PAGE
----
When I was a little girl, I remember wanting to do everything my brother did. Not anything that involved dirt, of course, because that is taking it too far. But I noticed he got to do things my two sisters and I did not get to do.
When I got up the nerve to ask my daddy why he got to go camping and other fun things, his response was always the same, “because he is a boy and you are a girl.”
My daddy was not sexist, just very protective of his girls and wanted to make sure we were safe by keeping us close to him. But my little girl self only saw unfairness.
As I look back, I don’t know if it was that childhood experience or any suggestion thereafter that I could not do something because I was a girl that made my goal to succeed in the male-dominated newspaper industry so important.
Today, women hold all kinds of powerful positions and yet are still treated differently than men who are in positions of power, and not out of a sense of concern for their well -being.
A recent incident in Washington, involving Representative Ted Yoho and Rep Alexandria Ocasio-Cortez reminds us of the ugliness of misogyny.
According to a reporter Yoho called Ocasio-Cortez “crazy” and “disgusting.” As Cortez was walking away from the confrontation Yoho reportedly call her an “fxxxxx bxxxxxxx.” For the record, that does not stand for fruit basket.
Later when Yoho pretended to clarify his comments, his excuse was the same old tired, worn out rhetoric about being married and having two daughters. He went on to say the words attributed to him were never spoken and “if they were construed that way, I apologize for the misunderstanding.”
Now, which is it? He never spoke them, or his words were misconstrued? It cannot be both. I think we all know which one it is.
Cortex later delivered a powerful speech about the confrontation. She called it the latest example of men engaging in a culture of abuse toward women. Cortez decried misogyny in Congress and questioned the example Yoho and others were setting for men. She said she would not be the daughter her parents raised if she did not stand up and say it is not ok to speak to women in such a manner. I applaud her courage for calling it like it is.
Congress is overwhelmingly dominated by men. Only 24 percent of House members are women.
Condescension is a favorite tool used on powerful women and if that does not work, then the insults to her looks or wardrobe are next. But this is nothing new. In 1917, when the first woman Congress member, Jeanette Rankin was sworn in, the headlines read, “Congress woman likes nice gowns and tidy hair.” No mention of what the male members like.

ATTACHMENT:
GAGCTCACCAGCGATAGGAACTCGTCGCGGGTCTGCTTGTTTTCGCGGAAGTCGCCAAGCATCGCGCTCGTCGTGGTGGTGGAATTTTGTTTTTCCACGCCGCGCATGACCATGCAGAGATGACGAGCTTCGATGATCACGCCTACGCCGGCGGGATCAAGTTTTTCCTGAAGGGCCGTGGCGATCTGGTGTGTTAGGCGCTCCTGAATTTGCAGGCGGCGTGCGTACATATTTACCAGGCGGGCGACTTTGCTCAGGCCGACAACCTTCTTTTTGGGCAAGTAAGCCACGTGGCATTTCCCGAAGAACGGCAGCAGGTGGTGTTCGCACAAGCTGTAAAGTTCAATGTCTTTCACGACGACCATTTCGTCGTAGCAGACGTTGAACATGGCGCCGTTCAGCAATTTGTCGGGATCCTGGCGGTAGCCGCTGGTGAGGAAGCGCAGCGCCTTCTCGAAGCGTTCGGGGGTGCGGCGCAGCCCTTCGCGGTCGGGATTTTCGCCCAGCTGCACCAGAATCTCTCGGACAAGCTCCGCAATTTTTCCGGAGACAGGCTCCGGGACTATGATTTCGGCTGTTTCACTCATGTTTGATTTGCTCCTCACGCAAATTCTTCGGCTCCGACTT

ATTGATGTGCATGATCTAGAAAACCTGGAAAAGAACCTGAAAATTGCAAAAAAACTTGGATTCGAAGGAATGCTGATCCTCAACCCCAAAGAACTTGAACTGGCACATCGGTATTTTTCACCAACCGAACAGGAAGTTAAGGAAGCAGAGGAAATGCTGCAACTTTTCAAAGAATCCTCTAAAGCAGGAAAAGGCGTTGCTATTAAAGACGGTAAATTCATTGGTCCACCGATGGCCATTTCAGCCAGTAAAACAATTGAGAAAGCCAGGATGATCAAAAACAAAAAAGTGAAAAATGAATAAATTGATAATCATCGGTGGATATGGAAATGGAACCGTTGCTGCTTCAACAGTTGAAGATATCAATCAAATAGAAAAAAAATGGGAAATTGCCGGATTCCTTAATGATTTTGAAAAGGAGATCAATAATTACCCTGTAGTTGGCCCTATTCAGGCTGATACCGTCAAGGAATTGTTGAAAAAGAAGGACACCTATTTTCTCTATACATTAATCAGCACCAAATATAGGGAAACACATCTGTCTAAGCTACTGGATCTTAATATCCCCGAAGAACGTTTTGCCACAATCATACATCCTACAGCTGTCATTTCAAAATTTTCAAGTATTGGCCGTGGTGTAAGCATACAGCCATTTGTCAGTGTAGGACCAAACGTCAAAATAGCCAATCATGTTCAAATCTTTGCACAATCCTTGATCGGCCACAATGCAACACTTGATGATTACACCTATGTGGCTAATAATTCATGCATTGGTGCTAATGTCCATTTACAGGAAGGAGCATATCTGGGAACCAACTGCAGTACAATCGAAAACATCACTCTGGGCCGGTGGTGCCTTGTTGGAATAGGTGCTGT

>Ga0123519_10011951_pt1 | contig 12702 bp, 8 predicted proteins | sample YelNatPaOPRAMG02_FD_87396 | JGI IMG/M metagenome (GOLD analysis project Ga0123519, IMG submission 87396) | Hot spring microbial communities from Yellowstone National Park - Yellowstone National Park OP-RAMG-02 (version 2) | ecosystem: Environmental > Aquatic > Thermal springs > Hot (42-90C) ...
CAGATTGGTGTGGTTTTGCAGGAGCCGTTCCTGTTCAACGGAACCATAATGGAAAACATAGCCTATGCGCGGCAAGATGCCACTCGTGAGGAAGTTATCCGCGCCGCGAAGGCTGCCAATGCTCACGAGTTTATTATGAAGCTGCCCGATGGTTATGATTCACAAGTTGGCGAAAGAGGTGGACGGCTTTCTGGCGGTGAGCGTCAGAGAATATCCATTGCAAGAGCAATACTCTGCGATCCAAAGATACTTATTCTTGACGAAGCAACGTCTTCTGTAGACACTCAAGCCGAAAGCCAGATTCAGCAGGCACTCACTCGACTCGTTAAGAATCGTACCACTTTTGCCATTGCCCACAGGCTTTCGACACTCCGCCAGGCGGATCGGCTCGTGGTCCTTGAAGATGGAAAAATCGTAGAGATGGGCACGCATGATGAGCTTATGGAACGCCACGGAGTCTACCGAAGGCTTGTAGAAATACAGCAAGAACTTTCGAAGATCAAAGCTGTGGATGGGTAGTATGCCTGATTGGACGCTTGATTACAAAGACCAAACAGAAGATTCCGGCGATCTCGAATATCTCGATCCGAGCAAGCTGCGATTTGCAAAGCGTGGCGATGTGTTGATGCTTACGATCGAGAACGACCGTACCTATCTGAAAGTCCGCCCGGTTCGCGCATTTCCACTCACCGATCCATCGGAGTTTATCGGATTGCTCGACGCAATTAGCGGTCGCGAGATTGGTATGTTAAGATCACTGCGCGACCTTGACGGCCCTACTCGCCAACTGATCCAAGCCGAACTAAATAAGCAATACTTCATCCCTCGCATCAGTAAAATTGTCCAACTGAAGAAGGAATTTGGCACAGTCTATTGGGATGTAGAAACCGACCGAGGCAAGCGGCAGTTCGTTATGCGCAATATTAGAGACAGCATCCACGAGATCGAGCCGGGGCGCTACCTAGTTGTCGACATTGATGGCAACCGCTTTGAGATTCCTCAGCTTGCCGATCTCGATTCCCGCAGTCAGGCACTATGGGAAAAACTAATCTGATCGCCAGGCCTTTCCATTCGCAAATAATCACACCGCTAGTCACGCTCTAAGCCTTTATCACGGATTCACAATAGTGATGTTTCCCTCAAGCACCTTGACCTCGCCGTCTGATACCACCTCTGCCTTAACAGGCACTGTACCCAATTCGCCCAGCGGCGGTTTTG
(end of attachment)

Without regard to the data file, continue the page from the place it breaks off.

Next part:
Next, is the old standby that has been used repeatedly. The woman ‘sleeps around.’ When Nikki Haley was running to become the first female governor of South Carolina, two men claimed they had affairs with her, one claiming a one-night stand. She would later become United States Ambassador to the United Nations, which led to rumors of an affair with Donald Trump. These types of accusations are an attempt to discredit women for their years of service and dedication, and to deprive them of their sense of achievement.
You never hear anyone say, “I wonder who HE slept with to get this job.”
Women are called all sorts of insensitive and abusive names. If they dare register a complaint, they are accused of being ‘too sensitive’.
Senator Chuck Grassley said he had a difficult time recruiting women for the Judiciary Committee because it involved a lot of hard work. He needs to try carrying another human being inside him while working a full -time job before he spouts about hard work.
The reality is some men are comfortable demeaning and verbally abusing women because women are conditioned by society to rarely let themselves show anger or explode.
We know these men do not talk to each other the same way they talk to women or we would have a serious dental problem in Congress.
Cotez should be commended for her actions.
It is not acceptable for women to want special treatment, but it is not unreasonable to demand to be treated respectfully.
More women need to push back and speak out when they are being dismissed or demeaned and stop being so nice about it. Women need to stand up for themselves and each other.
There is a fundamental need for mutual respect in United States politics. Common decency should be standard regardless of gender or any political differences or personal feelings.
Anita McGill is a former publisher of The Sentinel. She can be reached by email at email@example.com.